Faculty of Science news
Anyone who's done a bad Elvis impression knows that contorting your mouth makes talking feel wrong - never mind how ridiculous you sound. People who have lost their hearing use the same sense to retain their speech, new research suggests.
Wednesday, the excitement was palpable not only in the tunnel containing the world's most powerful particle collider, located on the Franco-Swiss border, but also within McGill University's physics department.
In a letter to the editors of the Nature journals, McGill's Linda Cooper writes: "The scientific article in 2008 is on the cusp of change, with one foot in the past and one in the future. Science journals should shed the constraints of the old media and exploit the advantages of the new, to offer readers easy and enjoyable access to the scientific literature."
Neuroscientists may be the rock stars of 21st-century science, but how many of them actually have platinum records to their credit? There's at least one: Daniel Levitin, author of "This Is Your Brain on Music," the 2006 best seller that mixed serious science with discussions of "Ode to Joy" and "Super Freak."
International scientists, including researchers from McGill University, celebrated the successful start of their massive particle-smashing machine which aims to simulate the conditions of the "Big Bang" that created the universe.
McGill University is proud to announce that six of its researchers have been elected as Fellows to the RSC: The Academies of Arts, Humanties and Sciences of Canada in recognition of their outstanding scholarly, scientific and artistic achievements.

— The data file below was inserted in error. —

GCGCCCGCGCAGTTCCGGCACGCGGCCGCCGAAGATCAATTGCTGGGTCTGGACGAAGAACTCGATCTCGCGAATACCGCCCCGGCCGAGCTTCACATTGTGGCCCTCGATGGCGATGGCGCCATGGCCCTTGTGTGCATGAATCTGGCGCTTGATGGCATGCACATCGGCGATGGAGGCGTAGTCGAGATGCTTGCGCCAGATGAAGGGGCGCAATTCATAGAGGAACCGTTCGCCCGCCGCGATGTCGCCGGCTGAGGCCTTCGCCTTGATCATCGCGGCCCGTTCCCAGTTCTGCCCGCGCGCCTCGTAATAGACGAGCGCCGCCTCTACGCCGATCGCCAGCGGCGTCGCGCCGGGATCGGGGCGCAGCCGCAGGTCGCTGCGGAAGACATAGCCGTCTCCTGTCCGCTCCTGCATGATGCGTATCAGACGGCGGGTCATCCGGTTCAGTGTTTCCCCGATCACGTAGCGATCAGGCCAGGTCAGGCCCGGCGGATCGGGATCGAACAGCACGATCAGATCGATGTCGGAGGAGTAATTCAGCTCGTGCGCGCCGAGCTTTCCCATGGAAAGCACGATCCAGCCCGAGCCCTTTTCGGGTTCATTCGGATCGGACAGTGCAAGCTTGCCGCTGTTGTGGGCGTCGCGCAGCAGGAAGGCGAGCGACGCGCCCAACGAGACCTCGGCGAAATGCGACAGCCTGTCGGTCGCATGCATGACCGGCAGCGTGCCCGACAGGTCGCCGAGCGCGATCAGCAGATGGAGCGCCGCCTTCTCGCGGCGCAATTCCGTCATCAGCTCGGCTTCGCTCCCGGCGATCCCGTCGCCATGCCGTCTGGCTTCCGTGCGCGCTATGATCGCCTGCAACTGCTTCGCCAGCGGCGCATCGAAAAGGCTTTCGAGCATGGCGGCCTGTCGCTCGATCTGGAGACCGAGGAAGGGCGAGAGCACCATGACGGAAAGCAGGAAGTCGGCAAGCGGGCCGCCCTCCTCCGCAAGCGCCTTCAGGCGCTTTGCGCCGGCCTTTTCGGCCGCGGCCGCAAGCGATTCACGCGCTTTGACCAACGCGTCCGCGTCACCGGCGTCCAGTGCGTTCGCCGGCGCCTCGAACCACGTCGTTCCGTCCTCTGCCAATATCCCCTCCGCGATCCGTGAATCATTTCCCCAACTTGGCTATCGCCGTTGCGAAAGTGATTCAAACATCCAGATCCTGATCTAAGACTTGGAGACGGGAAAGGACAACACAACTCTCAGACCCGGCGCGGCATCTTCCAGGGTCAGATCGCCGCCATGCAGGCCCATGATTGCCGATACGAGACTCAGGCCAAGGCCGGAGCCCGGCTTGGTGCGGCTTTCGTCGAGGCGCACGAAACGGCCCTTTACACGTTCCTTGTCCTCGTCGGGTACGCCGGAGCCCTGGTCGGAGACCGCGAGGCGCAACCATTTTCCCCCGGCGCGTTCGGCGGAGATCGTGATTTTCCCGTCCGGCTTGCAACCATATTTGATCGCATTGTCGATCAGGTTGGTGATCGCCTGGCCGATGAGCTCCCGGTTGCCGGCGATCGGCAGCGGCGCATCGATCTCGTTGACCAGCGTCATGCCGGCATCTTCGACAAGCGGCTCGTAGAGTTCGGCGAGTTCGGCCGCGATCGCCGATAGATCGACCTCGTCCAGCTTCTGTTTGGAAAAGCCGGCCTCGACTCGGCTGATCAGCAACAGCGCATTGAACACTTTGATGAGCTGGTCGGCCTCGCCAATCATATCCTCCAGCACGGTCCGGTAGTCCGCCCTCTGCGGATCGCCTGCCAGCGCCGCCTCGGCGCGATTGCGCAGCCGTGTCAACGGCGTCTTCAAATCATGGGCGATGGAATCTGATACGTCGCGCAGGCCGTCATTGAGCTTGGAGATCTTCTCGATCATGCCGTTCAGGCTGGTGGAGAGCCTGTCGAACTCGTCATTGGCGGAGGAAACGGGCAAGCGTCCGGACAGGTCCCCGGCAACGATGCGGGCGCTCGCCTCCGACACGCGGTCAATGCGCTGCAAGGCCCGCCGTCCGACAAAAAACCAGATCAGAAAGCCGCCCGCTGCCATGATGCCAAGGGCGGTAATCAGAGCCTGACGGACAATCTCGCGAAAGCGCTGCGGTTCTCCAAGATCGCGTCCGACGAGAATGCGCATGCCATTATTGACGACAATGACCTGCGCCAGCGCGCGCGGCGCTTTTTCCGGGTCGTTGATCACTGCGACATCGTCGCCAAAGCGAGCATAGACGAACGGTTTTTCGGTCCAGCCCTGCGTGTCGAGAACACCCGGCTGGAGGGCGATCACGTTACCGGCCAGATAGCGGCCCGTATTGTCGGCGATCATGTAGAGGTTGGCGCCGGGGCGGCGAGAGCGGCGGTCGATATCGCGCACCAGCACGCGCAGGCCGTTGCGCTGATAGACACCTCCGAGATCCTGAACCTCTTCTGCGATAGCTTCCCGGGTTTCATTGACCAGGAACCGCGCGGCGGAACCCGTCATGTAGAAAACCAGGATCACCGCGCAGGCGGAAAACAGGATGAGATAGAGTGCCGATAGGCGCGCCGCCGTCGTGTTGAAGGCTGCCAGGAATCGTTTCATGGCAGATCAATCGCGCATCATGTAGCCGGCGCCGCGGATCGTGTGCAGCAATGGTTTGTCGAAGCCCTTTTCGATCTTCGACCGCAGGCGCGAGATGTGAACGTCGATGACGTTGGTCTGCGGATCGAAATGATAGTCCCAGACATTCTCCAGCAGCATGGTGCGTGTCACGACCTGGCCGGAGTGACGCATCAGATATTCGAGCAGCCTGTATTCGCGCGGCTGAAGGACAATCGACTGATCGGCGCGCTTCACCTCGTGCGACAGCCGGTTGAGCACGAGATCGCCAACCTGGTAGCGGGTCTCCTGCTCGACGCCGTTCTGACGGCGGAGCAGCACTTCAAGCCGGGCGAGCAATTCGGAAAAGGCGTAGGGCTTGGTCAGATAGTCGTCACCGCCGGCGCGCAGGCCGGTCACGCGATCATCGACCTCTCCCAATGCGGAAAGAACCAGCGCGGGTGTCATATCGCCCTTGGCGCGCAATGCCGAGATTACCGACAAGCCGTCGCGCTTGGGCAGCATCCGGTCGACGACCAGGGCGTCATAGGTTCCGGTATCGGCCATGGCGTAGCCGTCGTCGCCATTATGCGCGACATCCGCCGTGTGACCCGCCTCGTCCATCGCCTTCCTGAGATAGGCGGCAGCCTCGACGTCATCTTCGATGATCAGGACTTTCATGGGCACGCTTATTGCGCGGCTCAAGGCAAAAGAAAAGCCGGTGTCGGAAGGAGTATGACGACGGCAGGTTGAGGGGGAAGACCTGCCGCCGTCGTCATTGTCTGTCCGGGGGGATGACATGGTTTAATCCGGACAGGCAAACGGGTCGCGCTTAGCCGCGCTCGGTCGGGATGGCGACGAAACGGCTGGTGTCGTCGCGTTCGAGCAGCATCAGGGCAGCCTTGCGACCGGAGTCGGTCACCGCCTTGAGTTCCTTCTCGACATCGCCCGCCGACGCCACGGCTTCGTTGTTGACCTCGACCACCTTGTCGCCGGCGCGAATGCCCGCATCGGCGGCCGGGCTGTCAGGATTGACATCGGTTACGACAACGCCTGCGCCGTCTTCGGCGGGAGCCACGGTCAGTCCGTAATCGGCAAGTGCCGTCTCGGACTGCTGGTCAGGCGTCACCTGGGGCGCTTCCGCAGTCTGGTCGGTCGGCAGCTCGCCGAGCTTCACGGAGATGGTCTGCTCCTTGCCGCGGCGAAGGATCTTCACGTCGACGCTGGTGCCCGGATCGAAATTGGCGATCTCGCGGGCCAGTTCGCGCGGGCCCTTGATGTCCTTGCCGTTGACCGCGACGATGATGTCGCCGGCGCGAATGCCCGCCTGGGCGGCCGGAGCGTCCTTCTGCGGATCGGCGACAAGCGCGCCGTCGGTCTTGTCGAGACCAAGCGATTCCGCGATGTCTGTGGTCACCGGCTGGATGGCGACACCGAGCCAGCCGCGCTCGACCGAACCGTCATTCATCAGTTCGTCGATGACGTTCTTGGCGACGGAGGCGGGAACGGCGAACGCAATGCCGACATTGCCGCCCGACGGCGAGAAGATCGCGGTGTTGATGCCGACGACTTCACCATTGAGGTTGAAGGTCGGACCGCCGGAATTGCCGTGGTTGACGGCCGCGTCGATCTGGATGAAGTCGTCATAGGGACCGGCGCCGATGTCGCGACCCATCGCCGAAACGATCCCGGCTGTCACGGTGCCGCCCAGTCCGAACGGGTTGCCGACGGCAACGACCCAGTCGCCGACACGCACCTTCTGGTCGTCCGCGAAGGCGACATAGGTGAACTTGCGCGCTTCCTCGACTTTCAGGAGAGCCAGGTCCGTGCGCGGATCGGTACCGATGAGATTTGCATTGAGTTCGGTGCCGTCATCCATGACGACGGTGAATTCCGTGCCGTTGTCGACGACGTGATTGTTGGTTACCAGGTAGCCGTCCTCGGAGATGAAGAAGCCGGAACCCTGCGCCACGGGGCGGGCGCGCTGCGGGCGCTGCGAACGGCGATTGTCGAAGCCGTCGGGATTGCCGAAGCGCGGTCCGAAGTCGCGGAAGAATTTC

The Smithsonian Tropical Research Institute (STRI), the Panama-based branch of the Smithsonian Institution, will offset its carbon dioxide emissions by working with an indigenous community to conserve forests and reforest degraded lands with native tree species. The agreement was announced Sunday.
Canadian researchers begin their efforts to find the remains of Sir John Franklin's catastrophic 1845 expedition, in a project that combines the historical romanticism associated with past explorers and the emerging importance of 21st-century polar science.
When shopping for a mate, female zebra finches might choose males with the sweetest song because singing ability advertises intellectual prowess. Neeltje Boogert of McGill University found that the males who sang the most complex melodies were also quicker at solving a problem to find food.